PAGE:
The importance of regular eye tests can’t be overstated; it allows both you and your optometrist to keep an eye on changes in vision, the shape of your eye and any developing problems in your entire optical system.

Not only this, but your optometrist can also spot many diseases that have nothing to do with vision or the eye.

One of the most common diseases that your optometrist can help to diagnose is diabetes. In the UK, over 3 million people live with the disease, or about six per cent of the population, and in some cases diabetes could be the reason why you visited the optometrist in the first place. Sudden or dramatic changes in your vision or prescription can indicate diabetes as glucose seeps into the lens, changing its shape and making it difficult to focus.

In some cases, your optometrist will see diabetic retinopathy, where the blood vessels in the retina weaken and can haemorrhage. The condition shows in the eye as white, crystal-like patches on the retina or small haemorrhages.

Another clue in your optical system is to high blood pressure, or hypertension to give it its proper name. According to official figures, 25% of people in the UK with the condition aren’t actually aware that they have it, but if left untreated it can cause bigger problems, such as heart attacks or strokes.  

All the clues are in the eyes, however, as crossings in the blood vessels of the eyes caused by the hardening of the artery and nipping the vein underneath can be easily seen. Very high blood pressure can actually burst blood vessels and allow haemorrhages to occur, but optometrists will routinely look for signs of high blood pressure in patients over 30.

Although hypertension can lead to strokes, they’re not always linked, but eye-care professionals are also able to see signs of strokes in patients. A stroke occurs when a blockage prevents the travel of blood, often from a clot.  Not all strokes are major events, and patients can suffer ‘mini-strokes’ or TIA’s, which can cause symptoms such as sudden difficulty seeing in one or both eyes as well as the more recognised symptoms of Face-Arms-Speech-Time. If the blood clot occurs on one side of the brain, then the affected eye is normally on the same side. There is some really useful information about this here.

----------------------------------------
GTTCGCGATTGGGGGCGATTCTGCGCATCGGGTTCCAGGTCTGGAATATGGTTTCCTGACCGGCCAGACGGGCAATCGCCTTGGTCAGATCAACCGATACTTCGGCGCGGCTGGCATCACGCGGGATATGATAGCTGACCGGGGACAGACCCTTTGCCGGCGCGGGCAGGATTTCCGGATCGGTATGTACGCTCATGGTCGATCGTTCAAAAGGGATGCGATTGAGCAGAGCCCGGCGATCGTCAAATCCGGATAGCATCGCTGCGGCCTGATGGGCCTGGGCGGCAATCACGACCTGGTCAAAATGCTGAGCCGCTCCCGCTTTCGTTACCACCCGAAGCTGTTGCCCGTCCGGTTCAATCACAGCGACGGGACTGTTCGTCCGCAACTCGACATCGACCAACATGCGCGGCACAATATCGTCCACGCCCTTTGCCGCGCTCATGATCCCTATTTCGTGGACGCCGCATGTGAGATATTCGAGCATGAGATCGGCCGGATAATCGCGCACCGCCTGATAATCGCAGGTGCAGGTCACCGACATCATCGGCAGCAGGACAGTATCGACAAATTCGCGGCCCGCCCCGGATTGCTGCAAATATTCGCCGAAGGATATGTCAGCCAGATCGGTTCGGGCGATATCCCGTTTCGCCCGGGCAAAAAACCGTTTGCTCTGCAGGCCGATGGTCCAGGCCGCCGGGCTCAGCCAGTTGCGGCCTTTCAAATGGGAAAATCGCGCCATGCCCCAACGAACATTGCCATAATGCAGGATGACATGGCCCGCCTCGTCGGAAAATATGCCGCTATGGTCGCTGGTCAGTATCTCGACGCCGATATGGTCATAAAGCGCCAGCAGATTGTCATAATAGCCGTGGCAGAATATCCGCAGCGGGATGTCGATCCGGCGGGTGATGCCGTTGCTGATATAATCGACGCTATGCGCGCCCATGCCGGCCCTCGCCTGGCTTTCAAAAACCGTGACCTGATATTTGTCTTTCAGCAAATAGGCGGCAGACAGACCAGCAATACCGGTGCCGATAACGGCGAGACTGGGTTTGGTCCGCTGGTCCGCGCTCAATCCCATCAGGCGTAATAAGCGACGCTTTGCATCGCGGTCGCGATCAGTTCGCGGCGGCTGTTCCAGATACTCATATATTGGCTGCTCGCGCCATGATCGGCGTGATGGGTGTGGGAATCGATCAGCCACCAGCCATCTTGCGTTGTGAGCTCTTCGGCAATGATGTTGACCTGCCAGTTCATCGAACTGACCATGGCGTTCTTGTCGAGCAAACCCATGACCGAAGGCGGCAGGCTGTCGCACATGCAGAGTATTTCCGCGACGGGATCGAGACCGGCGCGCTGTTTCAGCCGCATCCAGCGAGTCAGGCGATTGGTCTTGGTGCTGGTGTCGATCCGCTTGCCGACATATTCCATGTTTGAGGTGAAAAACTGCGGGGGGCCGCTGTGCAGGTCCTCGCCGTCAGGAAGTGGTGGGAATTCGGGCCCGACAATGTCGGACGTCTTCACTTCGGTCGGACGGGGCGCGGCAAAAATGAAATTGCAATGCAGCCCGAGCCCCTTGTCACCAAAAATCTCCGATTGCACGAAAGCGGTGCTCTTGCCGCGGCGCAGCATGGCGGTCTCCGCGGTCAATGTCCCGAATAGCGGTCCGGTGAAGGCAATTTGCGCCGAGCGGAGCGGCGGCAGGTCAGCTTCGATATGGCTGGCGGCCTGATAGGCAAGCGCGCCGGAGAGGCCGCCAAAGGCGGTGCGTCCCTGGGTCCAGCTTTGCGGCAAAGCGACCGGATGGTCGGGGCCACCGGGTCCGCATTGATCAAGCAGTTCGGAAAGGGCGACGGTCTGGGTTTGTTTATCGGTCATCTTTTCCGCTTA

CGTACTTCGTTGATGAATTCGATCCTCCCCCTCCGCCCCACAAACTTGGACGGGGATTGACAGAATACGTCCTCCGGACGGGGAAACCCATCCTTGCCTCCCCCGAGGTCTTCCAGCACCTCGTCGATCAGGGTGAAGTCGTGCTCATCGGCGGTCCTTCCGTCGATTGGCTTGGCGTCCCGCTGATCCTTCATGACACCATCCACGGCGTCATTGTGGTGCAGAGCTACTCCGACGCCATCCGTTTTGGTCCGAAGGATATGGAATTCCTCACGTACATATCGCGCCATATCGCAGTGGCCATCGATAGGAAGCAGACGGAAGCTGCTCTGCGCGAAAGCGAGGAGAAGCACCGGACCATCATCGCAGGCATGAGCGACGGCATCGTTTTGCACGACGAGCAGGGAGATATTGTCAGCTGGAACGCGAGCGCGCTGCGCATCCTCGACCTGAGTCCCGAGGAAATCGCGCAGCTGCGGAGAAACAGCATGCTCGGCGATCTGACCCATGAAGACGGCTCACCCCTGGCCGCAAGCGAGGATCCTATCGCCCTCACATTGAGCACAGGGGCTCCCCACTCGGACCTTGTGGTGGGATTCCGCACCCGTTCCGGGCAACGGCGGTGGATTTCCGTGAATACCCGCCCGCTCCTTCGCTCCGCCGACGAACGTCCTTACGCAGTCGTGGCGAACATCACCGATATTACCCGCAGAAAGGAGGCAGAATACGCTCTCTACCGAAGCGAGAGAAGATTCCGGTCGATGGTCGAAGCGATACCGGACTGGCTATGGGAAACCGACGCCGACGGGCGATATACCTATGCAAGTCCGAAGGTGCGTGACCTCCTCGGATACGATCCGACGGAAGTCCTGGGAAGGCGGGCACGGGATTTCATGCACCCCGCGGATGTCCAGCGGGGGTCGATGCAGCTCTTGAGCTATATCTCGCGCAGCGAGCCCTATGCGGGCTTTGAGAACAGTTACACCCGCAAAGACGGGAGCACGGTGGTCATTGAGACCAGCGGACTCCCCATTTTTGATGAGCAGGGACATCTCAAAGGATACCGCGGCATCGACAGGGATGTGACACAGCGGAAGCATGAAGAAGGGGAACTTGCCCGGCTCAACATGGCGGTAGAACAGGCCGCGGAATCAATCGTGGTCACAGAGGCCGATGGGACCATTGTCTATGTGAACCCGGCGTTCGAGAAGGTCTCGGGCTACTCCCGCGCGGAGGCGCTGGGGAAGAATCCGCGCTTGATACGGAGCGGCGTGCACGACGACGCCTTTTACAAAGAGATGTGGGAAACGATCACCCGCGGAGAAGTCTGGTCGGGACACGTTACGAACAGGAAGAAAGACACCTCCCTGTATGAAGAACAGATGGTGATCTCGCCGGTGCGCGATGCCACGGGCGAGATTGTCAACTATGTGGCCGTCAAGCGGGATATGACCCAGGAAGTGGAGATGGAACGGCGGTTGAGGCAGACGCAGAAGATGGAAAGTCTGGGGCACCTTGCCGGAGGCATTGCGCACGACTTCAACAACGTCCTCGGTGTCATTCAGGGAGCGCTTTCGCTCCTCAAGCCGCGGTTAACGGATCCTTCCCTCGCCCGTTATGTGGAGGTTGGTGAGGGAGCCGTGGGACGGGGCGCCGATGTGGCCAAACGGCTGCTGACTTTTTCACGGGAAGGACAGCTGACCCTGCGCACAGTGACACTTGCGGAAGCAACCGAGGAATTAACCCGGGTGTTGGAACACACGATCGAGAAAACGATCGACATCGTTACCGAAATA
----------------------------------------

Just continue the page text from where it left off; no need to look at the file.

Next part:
Sometimes changes in vision are a symptom of a particular disease or disorder, whereby the problem isn’t necessarily because of a defect in the eye but is affected due to the progression of the disease. In some cases of Multiple Sclerosis (MS) the first outward sign is intermittent blurring of the vision, or in some cases visual blackouts.

The signs for MS in the eye are specific to the disease; repeated inflammation of the optic nerve is a common diagnostic symptom and doesn’t show up on other diseases.

As well as these conditions, there are all of the usual problems that cause visits to the optometrist, as well as malignant melanoma (cancerous tumours), in which your eyecare professional will be instrumental in terms of an early diagnosis.

Lots of songs have been written about the eyes as the windows of the soul, but they can also be a window into patients’ general health. Keeping your regular appointments and check ups with your optometrist could prove to be key in not only making sure your glasses are fashionable, but you’re in the best of health.
 

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